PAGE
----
The extras for this release, a mix of old material from the Fox DVD release and newly created supplements, start off with an audio commentary from film historian Gregory William Mank. This is a great track, it gets right to the point and delivers a barrage of facts and insight into the film's history. He also talks up the different actors that appear in the picture, talks about some of the censorship issues that the film ran into and a lot more. A second commentary pairs film historians Alain Silver and James Ursini together. This originally appeared on the Fox DVD release and it's an interesting dissection of the film with plenty of great information about the creative people who worked on it, the influences that work their way into the storyline and more.
The disc also contains a featurettes entitled The Man In The Attic: The Making of The Lodger. This fifteen minute piece details the film's production history, the influence that the Jack The Ripper case had on the film and of course, the original Hitchcock picture that this is basically a remake of. Also on hand is The Lodger Vintage Radio Show performed by Vincent Price and Cathy Lewis. This runs just under a half an hour in length and it's quite interesting to hear, especially for Price fans. Kino also offers up a sixteen minute Restoration Comparison featurette that shows off what went into cleaning up the film to get it to look how it looks on this Blu-ray release.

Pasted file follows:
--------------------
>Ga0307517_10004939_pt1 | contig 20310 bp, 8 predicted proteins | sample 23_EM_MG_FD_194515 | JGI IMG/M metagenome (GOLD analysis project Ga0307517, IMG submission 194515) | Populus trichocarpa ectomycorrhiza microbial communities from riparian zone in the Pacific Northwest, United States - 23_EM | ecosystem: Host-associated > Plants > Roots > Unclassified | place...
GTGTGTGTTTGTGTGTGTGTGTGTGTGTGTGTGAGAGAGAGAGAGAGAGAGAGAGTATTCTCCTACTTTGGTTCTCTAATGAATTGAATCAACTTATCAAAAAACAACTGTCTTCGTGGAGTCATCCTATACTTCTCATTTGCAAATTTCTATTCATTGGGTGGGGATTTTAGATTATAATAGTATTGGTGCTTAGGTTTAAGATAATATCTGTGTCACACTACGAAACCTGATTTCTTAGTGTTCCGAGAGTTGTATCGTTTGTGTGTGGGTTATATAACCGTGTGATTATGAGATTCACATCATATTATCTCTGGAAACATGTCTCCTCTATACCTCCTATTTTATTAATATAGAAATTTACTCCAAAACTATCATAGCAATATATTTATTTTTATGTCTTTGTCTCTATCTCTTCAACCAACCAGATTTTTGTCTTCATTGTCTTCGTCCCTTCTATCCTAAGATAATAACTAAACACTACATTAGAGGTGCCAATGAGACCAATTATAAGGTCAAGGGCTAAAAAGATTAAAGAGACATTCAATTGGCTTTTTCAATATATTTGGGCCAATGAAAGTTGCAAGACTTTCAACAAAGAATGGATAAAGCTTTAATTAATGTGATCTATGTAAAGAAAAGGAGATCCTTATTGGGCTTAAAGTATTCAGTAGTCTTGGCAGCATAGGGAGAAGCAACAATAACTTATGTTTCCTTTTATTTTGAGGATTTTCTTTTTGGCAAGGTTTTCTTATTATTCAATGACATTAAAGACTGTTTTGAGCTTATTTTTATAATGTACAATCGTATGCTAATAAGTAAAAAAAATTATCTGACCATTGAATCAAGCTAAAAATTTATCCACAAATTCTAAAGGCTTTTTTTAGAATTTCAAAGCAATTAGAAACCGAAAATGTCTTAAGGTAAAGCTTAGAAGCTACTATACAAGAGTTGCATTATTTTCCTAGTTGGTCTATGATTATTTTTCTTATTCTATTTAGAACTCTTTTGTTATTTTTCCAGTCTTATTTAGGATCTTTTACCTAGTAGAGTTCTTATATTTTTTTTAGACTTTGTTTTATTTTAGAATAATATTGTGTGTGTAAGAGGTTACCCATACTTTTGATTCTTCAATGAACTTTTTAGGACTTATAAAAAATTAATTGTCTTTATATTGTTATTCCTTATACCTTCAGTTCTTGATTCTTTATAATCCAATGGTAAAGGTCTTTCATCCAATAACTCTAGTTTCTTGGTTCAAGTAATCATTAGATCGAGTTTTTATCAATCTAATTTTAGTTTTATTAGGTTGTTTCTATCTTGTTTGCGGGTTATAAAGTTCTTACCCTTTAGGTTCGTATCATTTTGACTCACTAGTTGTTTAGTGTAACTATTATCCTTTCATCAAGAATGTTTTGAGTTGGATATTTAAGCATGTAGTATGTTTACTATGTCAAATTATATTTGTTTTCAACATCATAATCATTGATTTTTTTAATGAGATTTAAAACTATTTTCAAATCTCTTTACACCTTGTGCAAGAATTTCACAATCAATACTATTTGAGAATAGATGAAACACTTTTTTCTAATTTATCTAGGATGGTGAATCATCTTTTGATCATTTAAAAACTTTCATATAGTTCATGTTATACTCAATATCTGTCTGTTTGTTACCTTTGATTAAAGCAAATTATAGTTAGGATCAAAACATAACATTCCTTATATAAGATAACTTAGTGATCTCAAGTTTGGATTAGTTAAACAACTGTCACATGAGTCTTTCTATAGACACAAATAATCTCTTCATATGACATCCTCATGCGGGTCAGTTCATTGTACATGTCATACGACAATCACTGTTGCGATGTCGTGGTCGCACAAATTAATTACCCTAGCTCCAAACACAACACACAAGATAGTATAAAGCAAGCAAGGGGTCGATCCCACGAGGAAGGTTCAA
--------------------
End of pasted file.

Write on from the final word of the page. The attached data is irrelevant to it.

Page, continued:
Rounding out the extras are a trailer for the feature, a still gallery, bonus trailers for a few other vintage horror pictures available from Kino, static menus and chapter selection.
The Final Word:
The Lodger is a rock solid slice of suspense, directed with a nice amount of style and at a good pace. It's also quite well acted, with Laird Cregar and Merle Oberon really shining in their respective roles. Kino's Blu-ray is a good one, offering up the movie in nice shape and with some solid extras. Recommended.